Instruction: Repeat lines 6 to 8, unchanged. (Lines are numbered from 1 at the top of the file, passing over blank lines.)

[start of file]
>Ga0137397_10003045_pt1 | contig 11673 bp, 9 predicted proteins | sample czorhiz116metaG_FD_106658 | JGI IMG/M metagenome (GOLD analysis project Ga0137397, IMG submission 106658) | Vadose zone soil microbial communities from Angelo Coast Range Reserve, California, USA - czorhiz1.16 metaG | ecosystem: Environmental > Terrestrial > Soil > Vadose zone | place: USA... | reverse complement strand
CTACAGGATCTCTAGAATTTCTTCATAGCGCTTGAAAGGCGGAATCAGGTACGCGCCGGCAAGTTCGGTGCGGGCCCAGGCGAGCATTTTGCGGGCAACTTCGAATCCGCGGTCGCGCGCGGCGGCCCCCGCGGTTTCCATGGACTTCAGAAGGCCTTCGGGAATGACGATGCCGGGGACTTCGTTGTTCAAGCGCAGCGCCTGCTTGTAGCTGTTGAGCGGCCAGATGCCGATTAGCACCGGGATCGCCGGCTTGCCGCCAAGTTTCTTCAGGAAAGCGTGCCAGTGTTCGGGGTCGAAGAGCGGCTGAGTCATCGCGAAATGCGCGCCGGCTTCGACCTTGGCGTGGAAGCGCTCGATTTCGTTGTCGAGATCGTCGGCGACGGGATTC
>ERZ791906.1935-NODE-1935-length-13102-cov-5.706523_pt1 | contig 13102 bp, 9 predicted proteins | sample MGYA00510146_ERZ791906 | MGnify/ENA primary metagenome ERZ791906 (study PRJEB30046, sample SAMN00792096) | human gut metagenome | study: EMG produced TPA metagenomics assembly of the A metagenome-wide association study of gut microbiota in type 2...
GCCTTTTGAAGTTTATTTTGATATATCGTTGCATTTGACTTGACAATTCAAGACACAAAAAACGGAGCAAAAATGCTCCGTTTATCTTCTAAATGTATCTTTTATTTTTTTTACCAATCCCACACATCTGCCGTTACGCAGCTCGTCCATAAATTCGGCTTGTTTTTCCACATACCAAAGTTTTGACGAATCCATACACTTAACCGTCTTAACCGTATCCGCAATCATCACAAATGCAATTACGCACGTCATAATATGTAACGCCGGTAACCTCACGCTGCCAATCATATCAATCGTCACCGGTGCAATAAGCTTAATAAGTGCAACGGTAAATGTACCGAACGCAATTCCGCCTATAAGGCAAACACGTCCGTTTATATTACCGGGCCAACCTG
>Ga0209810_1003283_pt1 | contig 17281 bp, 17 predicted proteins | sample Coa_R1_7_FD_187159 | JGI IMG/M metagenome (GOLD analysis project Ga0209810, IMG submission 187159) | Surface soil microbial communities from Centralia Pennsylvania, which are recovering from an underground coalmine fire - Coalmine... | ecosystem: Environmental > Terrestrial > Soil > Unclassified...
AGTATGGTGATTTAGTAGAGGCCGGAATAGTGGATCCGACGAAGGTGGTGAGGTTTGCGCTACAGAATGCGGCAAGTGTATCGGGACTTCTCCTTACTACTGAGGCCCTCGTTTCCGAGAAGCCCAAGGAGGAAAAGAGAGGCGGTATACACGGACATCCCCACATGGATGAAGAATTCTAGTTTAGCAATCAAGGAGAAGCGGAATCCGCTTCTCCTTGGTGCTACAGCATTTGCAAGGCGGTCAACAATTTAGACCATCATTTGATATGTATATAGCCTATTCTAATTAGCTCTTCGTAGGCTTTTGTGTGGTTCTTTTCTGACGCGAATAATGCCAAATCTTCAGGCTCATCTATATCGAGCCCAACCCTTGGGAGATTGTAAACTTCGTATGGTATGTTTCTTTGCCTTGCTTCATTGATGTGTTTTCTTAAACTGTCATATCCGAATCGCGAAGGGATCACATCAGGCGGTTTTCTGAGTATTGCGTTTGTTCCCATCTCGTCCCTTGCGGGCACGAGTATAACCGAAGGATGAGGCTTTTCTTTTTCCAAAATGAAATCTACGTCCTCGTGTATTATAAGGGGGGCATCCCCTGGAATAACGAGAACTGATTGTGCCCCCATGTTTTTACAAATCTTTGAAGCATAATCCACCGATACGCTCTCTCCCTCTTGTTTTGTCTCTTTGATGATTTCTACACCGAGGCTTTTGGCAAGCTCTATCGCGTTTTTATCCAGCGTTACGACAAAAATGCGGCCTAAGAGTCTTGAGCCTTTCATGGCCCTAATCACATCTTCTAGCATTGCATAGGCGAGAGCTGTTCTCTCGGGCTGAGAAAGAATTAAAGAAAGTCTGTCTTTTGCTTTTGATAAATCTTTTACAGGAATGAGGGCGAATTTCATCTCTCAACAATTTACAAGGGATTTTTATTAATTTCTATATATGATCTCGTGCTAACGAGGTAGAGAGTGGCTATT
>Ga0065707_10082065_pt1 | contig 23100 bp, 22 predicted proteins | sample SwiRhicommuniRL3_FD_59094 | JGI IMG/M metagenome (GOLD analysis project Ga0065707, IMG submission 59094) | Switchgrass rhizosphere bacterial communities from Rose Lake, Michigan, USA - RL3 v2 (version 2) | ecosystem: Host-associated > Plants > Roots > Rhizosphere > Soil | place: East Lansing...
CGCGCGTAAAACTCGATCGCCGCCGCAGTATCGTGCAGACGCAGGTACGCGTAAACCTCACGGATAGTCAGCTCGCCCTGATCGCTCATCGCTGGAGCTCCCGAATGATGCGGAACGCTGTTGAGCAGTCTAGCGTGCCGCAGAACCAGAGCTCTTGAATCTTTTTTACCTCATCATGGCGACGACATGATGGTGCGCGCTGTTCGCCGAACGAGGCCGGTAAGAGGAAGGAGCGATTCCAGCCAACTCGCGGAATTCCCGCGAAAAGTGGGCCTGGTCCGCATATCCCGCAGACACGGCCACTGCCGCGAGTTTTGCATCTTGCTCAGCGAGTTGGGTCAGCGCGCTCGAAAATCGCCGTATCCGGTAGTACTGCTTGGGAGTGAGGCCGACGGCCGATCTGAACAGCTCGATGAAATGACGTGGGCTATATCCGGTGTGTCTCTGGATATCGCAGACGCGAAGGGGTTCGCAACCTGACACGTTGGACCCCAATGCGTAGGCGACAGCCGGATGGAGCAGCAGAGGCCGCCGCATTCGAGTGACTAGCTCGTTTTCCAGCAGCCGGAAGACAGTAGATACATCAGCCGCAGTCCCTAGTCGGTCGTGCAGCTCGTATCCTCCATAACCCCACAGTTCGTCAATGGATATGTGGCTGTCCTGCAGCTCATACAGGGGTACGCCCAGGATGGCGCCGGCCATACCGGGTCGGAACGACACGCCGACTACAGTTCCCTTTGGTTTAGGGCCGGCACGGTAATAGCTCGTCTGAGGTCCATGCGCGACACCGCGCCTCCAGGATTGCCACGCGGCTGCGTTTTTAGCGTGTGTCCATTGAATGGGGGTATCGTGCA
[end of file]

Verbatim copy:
AGTATGGTGATTTAGTAGAGGCCGGAATAGTGGATCCGACGAAGGTGGTGAGGTTTGCGCTACAGAATGCGGCAAGTGTATCGGGACTTCTCCTTACTACTGAGGCCCTCGTTTCCGAGAAGCCCAAGGAGGAAAAGAGAGGCGGTATACACGGACATCCCCACATGGATGAAGAATTCTAGTTTAGCAATCAAGGAGAAGCGGAATCCGCTTCTCCTTGGTGCTACAGCATTTGCAAGGCGGTCAACAATTTAGACCATCATTTGATATGTATATAGCCTATTCTAATTAGCTCTTCGTAGGCTTTTGTGTGGTTCTTTTCTGACGCGAATAATGCCAAATCTTCAGGCTCATCTATATCGAGCCCAACCCTTGGGAGATTGTAAACTTCGTATGGTATGTTTCTTTGCCTTGCTTCATTGATGTGTTTTCTTAAACTGTCATATCCGAATCGCGAAGGGATCACATCAGGCGGTTTTCTGAGTATTGCGTTTGTTCCCATCTCGTCCCTTGCGGGCACGAGTATAACCGAAGGATGAGGCTTTTCTTTTTCCAAAATGAAATCTACGTCCTCGTGTATTATAAGGGGGGCATCCCCTGGAATAACGAGAACTGATTGTGCCCCCATGTTTTTACAAATCTTTGAAGCATAATCCACCGATACGCTCTCTCCCTCTTGTTTTGTCTCTTTGATGATTTCTACACCGAGGCTTTTGGCAAGCTCTATCGCGTTTTTATCCAGCGTTACGACAAAAATGCGGCCTAAGAGTCTTGAGCCTTTCATGGCCCTAATCACATCTTCTAGCATTGCATAGGCGAGAGCTGTTCTCTCGGGCTGAGAAAGAATTAAAGAAAGTCTGTCTTTTGCTTTTGATAAATCTTTTACAGGAATGAGGGCGAATTTCATCTCTCAACAATTTACAAGGGATTTTTATTAATTTCTATATATGATCTCGTGCTAACGAGGTAGAGAGTGGCTATT
>Ga0065707_10082065_pt1 | contig 23100 bp, 22 predicted proteins | sample SwiRhicommuniRL3_FD_59094 | JGI IMG/M metagenome (GOLD analysis project Ga0065707, IMG submission 59094) | Switchgrass rhizosphere bacterial communities from Rose Lake, Michigan, USA - RL3 v2 (version 2) | ecosystem: Host-associated > Plants > Roots > Rhizosphere > Soil | place: East Lansing...
CGCGCGTAAAACTCGATCGCCGCCGCAGTATCGTGCAGACGCAGGTACGCGTAAACCTCACGGATAGTCAGCTCGCCCTGATCGCTCATCGCTGGAGCTCCCGAATGATGCGGAACGCTGTTGAGCAGTCTAGCGTGCCGCAGAACCAGAGCTCTTGAATCTTTTTTACCTCATCATGGCGACGACATGATGGTGCGCGCTGTTCGCCGAACGAGGCCGGTAAGAGGAAGGAGCGATTCCAGCCAACTCGCGGAATTCCCGCGAAAAGTGGGCCTGGTCCGCATATCCCGCAGACACGGCCACTGCCGCGAGTTTTGCATCTTGCTCAGCGAGTTGGGTCAGCGCGCTCGAAAATCGCCGTATCCGGTAGTACTGCTTGGGAGTGAGGCCGACGGCCGATCTGAACAGCTCGATGAAATGACGTGGGCTATATCCGGTGTGTCTCTGGATATCGCAGACGCGAAGGGGTTCGCAACCTGACACGTTGGACCCCAATGCGTAGGCGACAGCCGGATGGAGCAGCAGAGGCCGCCGCATTCGAGTGACTAGCTCGTTTTCCAGCAGCCGGAAGACAGTAGATACATCAGCCGCAGTCCCTAGTCGGTCGTGCAGCTCGTATCCTCCATAACCCCACAGTTCGTCAATGGATATGTGGCTGTCCTGCAGCTCATACAGGGGTACGCCCAGGATGGCGCCGGCCATACCGGGTCGGAACGACACGCCGACTACAGTTCCCTTTGGTTTAGGGCCGGCACGGTAATAGCTCGTCTGAGGTCCATGCGCGACACCGCGCCTCCAGGATTGCCACGCGGCTGCGTTTTTAGCGTGTGTCCATTGAATGGGGGTATCGTGCA